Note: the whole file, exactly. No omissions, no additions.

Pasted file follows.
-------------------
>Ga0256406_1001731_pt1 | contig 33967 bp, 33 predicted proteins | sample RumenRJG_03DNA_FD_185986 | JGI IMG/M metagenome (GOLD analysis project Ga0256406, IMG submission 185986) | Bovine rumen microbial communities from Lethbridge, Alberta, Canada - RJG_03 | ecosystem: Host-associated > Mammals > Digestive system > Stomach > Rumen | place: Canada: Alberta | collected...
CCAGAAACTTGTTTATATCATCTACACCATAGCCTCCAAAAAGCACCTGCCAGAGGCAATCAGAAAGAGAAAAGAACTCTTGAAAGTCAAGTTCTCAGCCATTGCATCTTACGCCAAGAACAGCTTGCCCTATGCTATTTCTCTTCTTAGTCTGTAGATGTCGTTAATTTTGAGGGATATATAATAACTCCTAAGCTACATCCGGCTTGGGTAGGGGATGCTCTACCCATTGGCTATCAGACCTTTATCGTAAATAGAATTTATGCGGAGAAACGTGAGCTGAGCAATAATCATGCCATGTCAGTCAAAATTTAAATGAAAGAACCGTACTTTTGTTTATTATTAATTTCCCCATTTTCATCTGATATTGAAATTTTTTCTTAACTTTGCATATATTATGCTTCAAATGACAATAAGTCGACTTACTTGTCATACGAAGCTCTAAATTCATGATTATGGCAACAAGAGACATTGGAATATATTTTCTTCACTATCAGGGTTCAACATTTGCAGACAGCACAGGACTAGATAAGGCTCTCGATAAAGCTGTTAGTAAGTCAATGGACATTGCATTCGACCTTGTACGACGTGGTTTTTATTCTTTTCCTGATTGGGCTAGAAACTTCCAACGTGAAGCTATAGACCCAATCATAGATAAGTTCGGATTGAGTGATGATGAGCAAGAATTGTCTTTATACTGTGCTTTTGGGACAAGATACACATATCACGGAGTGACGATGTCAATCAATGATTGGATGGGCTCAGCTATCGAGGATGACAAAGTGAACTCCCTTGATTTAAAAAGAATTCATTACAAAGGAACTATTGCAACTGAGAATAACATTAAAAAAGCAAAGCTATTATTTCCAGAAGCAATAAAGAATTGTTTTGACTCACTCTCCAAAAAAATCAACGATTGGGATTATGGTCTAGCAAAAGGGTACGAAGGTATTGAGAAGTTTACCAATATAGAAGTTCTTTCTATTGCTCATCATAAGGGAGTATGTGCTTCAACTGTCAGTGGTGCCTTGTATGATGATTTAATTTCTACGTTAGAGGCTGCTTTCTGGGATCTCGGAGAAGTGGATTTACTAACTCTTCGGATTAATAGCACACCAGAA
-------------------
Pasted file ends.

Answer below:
>Ga0256406_1001731_pt1 | contig 33967 bp, 33 predicted proteins | sample RumenRJG_03DNA_FD_185986 | JGI IMG/M metagenome (GOLD analysis project Ga0256406, IMG submission 185986) | Bovine rumen microbial communities from Lethbridge, Alberta, Canada - RJG_03 | ecosystem: Host-associated > Mammals > Digestive system > Stomach > Rumen | place: Canada: Alberta | collected...
CCAGAAACTTGTTTATATCATCTACACCATAGCCTCCAAAAAGCACCTGCCAGAGGCAATCAGAAAGAGAAAAGAACTCTTGAAAGTCAAGTTCTCAGCCATTGCATCTTACGCCAAGAACAGCTTGCCCTATGCTATTTCTCTTCTTAGTCTGTAGATGTCGTTAATTTTGAGGGATATATAATAACTCCTAAGCTACATCCGGCTTGGGTAGGGGATGCTCTACCCATTGGCTATCAGACCTTTATCGTAAATAGAATTTATGCGGAGAAACGTGAGCTGAGCAATAATCATGCCATGTCAGTCAAAATTTAAATGAAAGAACCGTACTTTTGTTTATTATTAATTTCCCCATTTTCATCTGATATTGAAATTTTTTCTTAACTTTGCATATATTATGCTTCAAATGACAATAAGTCGACTTACTTGTCATACGAAGCTCTAAATTCATGATTATGGCAACAAGAGACATTGGAATATATTTTCTTCACTATCAGGGTTCAACATTTGCAGACAGCACAGGACTAGATAAGGCTCTCGATAAAGCTGTTAGTAAGTCAATGGACATTGCATTCGACCTTGTACGACGTGGTTTTTATTCTTTTCCTGATTGGGCTAGAAACTTCCAACGTGAAGCTATAGACCCAATCATAGATAAGTTCGGATTGAGTGATGATGAGCAAGAATTGTCTTTATACTGTGCTTTTGGGACAAGATACACATATCACGGAGTGACGATGTCAATCAATGATTGGATGGGCTCAGCTATCGAGGATGACAAAGTGAACTCCCTTGATTTAAAAAGAATTCATTACAAAGGAACTATTGCAACTGAGAATAACATTAAAAAAGCAAAGCTATTATTTCCAGAAGCAATAAAGAATTGTTTTGACTCACTCTCCAAAAAAATCAACGATTGGGATTATGGTCTAGCAAAAGGGTACGAAGGTATTGAGAAGTTTACCAATATAGAAGTTCTTTCTATTGCTCATCATAAGGGAGTATGTGCTTCAACTGTCAGTGGTGCCTTGTATGATGATTTAATTTCTACGTTAGAGGCTGCTTTCTGGGATCTCGGAGAAGTGGATTTACTAACTCTTCGGATTAATAGCACACCAGAA